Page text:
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Event Details

Date: November 22, 2019
Time: 5:30 pm - 8:15 pm
Timezone: Asia/Tokyo

Werk Yokosuka (Yokosuka Work Welfare Hall)
〒238-0006 Kanagawa
Hinodecho, Chome−5

Map Unavailable


Yokosuka Seminar: Maritime Challenges in the Indo-Pacific: Common Causes for the U.S. and Japan Beyond Traditional Security

November 22, 2019 , 5:30 pm - 8:15 pm (Asia/Tokyo)
Werk Yokosuka (Yokosuka Work Welfare Hall)

Cost: Free of charge.

The Yokosuka Council on Asia-Pacific Studies (YCAPS) held its regular November seminar in Yokosuka on November 22, 2019. “Maritime Challenges in the Indo-Pacific: Common Causes for the U.S. and Japan Beyond Traditional Security,” took place at the Werk Yokosuka Kinrofukushi Hall. The event was free and open to all interested in learning about the topic and meeting others with similar interests. This seminar was supported by the U.S. Embassy in Tokyo and in partnership with JUMP and Pacific Forum (PacForum).

Approximately 40 YCAPS members were provided the opportunity to engage with a panel of experts regarding growing security measures in the Indo-Pacific. RADM Robert Girrier (retired), Dr. Asyura Salleh, Dr. Deo Florence Onda, and Dr. Ito Go reflected on their individual spheres of expertise, expounding on territorial conflicts, rule of law, international involvement, and unsustainable environmental destruction. The speakers brought unique first-hand glimpses into the issues receiving global attention now.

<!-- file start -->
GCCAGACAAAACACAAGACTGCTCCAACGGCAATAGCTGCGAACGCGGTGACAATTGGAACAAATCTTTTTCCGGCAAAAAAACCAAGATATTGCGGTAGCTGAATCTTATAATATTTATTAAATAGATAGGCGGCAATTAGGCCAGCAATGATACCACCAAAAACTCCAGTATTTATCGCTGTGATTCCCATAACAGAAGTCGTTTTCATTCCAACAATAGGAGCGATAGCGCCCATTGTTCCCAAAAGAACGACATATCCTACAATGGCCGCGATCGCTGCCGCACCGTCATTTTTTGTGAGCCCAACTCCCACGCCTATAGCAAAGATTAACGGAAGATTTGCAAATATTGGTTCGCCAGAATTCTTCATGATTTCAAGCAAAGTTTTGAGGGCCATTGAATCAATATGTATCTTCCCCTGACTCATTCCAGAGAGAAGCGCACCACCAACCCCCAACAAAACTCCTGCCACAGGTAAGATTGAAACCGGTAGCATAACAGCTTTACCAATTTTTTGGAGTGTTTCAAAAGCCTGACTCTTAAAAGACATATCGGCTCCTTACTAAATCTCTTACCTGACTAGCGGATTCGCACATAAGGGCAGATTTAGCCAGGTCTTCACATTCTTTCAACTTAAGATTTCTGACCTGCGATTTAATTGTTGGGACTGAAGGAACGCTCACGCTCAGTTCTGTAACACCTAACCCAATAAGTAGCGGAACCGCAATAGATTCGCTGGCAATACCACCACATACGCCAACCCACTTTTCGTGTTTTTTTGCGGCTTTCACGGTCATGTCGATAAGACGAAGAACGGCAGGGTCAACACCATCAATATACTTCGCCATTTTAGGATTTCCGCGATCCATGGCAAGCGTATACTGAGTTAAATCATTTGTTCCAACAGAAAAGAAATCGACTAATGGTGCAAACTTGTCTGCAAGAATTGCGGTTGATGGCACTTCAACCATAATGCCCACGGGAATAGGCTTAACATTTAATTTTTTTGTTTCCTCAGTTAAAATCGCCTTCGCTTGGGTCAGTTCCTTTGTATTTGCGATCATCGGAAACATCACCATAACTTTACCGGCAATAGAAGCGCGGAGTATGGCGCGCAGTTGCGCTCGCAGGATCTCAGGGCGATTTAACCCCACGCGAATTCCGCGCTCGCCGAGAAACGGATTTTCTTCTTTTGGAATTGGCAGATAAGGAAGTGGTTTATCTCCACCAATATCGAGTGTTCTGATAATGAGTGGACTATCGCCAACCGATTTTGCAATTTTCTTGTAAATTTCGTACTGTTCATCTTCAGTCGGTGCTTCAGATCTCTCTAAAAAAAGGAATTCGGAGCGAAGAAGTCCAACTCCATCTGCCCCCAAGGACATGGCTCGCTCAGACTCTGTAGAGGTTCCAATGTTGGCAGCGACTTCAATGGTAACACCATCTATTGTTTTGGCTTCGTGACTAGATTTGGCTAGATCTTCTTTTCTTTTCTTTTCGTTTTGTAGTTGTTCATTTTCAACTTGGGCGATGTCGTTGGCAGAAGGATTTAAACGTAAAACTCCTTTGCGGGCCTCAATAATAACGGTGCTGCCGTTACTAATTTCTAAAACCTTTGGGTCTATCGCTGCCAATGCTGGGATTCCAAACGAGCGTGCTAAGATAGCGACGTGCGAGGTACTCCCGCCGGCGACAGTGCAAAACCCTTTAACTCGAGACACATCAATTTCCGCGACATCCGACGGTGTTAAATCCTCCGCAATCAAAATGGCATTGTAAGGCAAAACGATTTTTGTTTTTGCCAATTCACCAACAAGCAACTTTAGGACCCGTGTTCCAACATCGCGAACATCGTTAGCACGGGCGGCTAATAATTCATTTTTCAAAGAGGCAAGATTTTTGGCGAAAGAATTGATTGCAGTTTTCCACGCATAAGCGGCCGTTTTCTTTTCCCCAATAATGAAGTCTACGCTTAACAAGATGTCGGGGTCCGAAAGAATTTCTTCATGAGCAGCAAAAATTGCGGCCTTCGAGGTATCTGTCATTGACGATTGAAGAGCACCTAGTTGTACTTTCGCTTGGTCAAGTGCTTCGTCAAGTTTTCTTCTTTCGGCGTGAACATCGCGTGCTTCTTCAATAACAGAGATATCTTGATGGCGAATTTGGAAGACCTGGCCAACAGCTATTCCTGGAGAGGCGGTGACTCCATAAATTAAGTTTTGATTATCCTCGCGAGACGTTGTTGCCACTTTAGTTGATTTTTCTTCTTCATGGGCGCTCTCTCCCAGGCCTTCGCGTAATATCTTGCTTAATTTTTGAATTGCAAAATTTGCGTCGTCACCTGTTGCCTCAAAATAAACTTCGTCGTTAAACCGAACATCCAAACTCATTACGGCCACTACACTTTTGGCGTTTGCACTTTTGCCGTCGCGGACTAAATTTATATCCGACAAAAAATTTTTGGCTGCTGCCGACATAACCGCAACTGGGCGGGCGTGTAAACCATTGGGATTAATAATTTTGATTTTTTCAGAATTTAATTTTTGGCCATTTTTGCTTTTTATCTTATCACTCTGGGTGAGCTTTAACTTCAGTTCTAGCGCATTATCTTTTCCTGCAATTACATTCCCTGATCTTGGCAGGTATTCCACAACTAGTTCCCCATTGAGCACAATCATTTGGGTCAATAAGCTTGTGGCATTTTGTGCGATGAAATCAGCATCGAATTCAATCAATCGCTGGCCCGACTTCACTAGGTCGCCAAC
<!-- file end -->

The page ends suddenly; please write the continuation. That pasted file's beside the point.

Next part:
Mr. Brad Glosserman led off with an information-packed introduction, providing a general overview of the topics above. Mr. Girrier shared his wealth of knowledge and expertise on the concern of eroding rule of law, the implications to the world order, and what the terms “free and open” actually entail. Following Mr. Girrier, Dr. Salleh provided an outstanding overview of environmental impacts of destructive fishing habits and discussed the actionable steps for concerned parties. Dr. Go discussed threats for maritime security, impacts on commerce, the need for a free and unimpeded trade routes, and the threats associated with the South China Sea. Dr. Onda shed light on growing and serious concerns of the scientific community, providing insight and background to the global importance to the South China Sea and its vital role in the world’s fishing industry. The discussion was followed by a Q&A session.

This event was also held in Sasebo on November 19, 2019.


RADM Robert P. “Bob” Girrier, USN (Ret.) is president of Pacific Forum, a Honolulu-based non-profit, non-partisan private foreign policy research institute providing timely, informative, and innovative analysis of political, security and strategic developments in the Indo-Pacific region.
A naval leader with over thirty years’ maritime experience and extensive operations throughout the Indo-Pacific, Europe and Middle East, his operational assignments culminated as Deputy Commander Pacific Fleet and as the Director of Operations for U.S. Pacific Command. Command assignments included two carrier strike groups, a destroyer squadron, destroyer, global mine warfare operations and a mine countermeasures ship.
In theater, he served as lead maritime representative to the team negotiating Rules of Behavior in the Maritime Domain with the Chinese Navy. He also led the first U.S. on-scene naval support during Operation Tomodachi in the wake of the Japanese earthquake and tsunami and resulting consequence management and disaster response efforts. In Washington, he led the stand-up of the Navy Staff’s firstever office of Unmanned Warfare Systems, making the value case for unmanned & manned systems working in collaboration – and more capably – across increasingly connected environments.